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Biden’s Voting Rights Speech Goes Against Everything He Once Stood For

In a speech Tuesday, President Joe Biden called for a major overhaul of U.S. election laws and compared those who oppose the reforms to segregationists and supporters of slavery.


It all sounds pretty radical for a guy who campaigned on unity and a return to the status quo.


Biden went down to Atlanta, Georgia, and left his past scruples behind to give the hard-line voting rights speech progressives have been demanding.

1. NOW: Biden told the crowd he was ready to blow a hole in the Senate filibuster, or 60-vote threshold, to ram through a pair of GOP-opposed bills that would federalize elections in the U.S.

  • “I believe the threat to our democracy is so grave that we must find a way to pass these voting rights bills,” Biden.
  • “Debate them, vote, let the majority prevail. And if that bare minimum is blocked, we have no option but to change the Senate rules, including getting rid of the filibuster for this.”

THEN: Eliminating the filibuster would be the “arrogance of power” and a “fundamental power grab by the majority party,” Biden said on the floor of the Senate in 2005, when he was a senator from Delaware.

2. NOW: Biden declared Tuesday that Republicans who oppose Democrats’ voting reforms are on the same side of history as segregationists and Confederate secessionists.

  • “Do you want to be on the side of Dr. King or George Wallace? Do you want to be on the side of John Lewis or Bull Connor? Do you want to be on the side of Abraham Lincoln or Jefferson Davis? This is the moment to decide. To defend our elections, to defend our democracy,” the president said.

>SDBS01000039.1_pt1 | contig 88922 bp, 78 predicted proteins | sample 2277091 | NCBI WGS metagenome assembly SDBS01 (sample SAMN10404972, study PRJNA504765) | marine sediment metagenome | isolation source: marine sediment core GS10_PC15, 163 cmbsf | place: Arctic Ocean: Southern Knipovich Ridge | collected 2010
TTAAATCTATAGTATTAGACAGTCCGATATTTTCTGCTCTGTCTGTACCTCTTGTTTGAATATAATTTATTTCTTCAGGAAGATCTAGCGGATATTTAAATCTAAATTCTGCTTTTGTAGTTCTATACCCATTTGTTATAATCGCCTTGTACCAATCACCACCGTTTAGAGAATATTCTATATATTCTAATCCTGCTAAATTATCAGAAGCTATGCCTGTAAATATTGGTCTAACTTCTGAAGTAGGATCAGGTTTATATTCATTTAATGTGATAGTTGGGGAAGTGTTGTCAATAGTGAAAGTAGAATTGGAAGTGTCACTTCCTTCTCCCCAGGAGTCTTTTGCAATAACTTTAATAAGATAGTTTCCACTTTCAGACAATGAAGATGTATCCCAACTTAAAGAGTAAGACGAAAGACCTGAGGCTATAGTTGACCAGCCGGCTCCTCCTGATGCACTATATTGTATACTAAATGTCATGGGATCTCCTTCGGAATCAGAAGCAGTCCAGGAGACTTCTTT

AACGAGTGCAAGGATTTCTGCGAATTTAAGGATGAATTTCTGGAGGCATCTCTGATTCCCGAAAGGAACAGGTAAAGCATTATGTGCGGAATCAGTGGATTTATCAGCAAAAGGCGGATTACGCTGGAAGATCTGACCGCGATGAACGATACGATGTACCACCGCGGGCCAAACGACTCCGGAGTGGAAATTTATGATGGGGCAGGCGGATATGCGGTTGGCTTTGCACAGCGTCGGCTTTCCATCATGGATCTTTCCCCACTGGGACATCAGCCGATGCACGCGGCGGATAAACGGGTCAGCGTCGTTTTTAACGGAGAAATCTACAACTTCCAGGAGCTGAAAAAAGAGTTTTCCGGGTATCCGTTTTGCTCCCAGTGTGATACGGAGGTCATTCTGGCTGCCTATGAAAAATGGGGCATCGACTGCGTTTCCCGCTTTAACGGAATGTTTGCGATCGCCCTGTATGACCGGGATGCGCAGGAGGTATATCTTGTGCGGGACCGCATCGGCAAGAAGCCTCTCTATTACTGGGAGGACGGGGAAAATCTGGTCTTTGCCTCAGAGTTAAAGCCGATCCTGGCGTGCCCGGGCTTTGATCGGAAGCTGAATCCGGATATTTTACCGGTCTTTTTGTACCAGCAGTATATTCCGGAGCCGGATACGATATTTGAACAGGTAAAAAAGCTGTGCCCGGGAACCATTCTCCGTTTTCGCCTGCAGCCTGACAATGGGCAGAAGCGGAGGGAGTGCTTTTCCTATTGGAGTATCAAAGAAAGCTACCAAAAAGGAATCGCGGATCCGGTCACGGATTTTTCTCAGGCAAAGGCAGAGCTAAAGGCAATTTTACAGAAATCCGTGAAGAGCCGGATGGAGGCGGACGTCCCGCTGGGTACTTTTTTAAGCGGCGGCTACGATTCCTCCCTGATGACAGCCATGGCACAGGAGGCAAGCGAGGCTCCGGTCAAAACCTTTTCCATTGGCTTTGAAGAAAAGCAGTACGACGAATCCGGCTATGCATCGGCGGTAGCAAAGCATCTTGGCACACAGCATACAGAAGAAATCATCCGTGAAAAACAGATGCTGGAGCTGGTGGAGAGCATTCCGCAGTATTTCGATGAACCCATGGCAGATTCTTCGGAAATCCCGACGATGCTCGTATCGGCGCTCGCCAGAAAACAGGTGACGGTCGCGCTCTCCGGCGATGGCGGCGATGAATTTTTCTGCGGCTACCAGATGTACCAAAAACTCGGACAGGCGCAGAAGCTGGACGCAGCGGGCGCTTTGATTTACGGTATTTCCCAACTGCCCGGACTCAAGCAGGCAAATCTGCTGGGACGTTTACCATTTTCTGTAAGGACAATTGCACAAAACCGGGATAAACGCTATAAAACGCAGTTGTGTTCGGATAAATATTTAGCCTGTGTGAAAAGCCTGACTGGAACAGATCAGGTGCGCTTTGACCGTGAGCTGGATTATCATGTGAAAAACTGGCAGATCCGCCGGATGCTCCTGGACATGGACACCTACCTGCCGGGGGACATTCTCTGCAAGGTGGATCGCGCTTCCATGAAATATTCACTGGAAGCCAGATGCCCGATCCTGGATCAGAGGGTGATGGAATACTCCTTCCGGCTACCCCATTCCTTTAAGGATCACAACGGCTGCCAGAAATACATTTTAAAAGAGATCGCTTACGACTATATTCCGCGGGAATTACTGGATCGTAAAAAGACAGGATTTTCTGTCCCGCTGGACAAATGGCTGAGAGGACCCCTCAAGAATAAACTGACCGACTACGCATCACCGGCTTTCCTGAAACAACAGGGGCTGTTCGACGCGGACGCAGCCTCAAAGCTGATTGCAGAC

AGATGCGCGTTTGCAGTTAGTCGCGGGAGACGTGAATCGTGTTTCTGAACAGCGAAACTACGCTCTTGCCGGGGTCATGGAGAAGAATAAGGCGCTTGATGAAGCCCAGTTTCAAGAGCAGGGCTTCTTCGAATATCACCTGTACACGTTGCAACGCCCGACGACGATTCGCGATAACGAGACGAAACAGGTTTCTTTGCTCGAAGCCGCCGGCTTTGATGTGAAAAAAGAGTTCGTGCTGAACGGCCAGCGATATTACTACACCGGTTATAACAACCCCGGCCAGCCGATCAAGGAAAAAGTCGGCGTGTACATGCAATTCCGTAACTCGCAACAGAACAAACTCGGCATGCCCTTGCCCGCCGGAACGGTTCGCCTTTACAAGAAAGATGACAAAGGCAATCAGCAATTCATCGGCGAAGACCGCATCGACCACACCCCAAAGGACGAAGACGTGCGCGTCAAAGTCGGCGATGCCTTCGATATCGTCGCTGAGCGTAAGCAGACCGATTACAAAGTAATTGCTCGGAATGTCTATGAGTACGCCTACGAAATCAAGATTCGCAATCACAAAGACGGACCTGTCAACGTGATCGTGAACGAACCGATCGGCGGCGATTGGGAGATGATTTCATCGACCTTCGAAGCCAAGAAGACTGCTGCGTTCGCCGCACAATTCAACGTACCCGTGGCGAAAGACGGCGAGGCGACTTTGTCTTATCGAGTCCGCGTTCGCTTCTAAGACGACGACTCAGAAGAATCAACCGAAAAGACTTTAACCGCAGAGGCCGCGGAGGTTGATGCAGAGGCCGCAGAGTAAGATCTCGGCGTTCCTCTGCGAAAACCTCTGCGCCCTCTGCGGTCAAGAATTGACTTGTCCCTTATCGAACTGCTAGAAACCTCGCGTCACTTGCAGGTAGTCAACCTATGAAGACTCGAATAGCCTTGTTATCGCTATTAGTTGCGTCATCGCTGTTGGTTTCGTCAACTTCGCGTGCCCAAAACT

THEN: Biden was so committed to his 2020 presidential campaign themes of unity and tolerance that in June he refused to apologize for fondly recalling the “civility” of his working relationships with two segregationist lawmakers.

“It’s time to put away the harsh rhetoric. Lower the temperature,” Biden said on Nov. 7, 2020, in his first speech as president-elect “See each other again. Listen to each other again. And to make progress, we have to stop treating our opponents as our enemies. They are not our enemies. They are Americans.”

3. NOW: Biden on Tuesday questioned the integrity of future U.S. elections overseen by Republican officials.

  • “And here’s how they plan to subvert the election: The Georgia Republican Party, the state legislature has now given itself the power to make it easier for partisan actors — their cronies — to remove local election officials,” he said, referencing state GOP bills aimed at securing elections.

THEN: Just last week, Biden slammed his predecessor for undermining public trust in U.S. elections.

  • “The former president of the United States of America has created and spread a web of lies about the 2020 election. He’s done so because he values power over principle. He can’t accept he lost,” he said Thursday at a ceremony marking the anniversary of the Jan. 6 Capitol attack.


As the New York Post editorial board noted this week, Democrats don’t have the votes to weaken the filibuster and pass their election reforms

  • So why is Biden setting his hair on fire?

The White House has faced heavy pressure from progressive activists, stung by the failure of the Build Back Better Act, to act on voting rights.

  • But Biden’s pandering speech in Atlanta doesn’t seem to have satisfied the base anyway.

Some voting rights groups boycotted the president’s remarks, saying they were too little, too late, and Stacey Abrams, a Georgia gubernatorial candidate and progressive voting rights celebrity, didn’t attend, citing a scheduling conflict.

  • After the address, NAACP president Derek Johnson said, “While President Biden delivered a stirring speech today, it’s time for this administration to match their words with actions, and for Congress to do their job.”
  • Cliff Albright, a co-founder of Black Voters Matter, sounded even less impressed: “Damage has been done, and it’s not quite clear how much of that damage we’ll be able to undo.”

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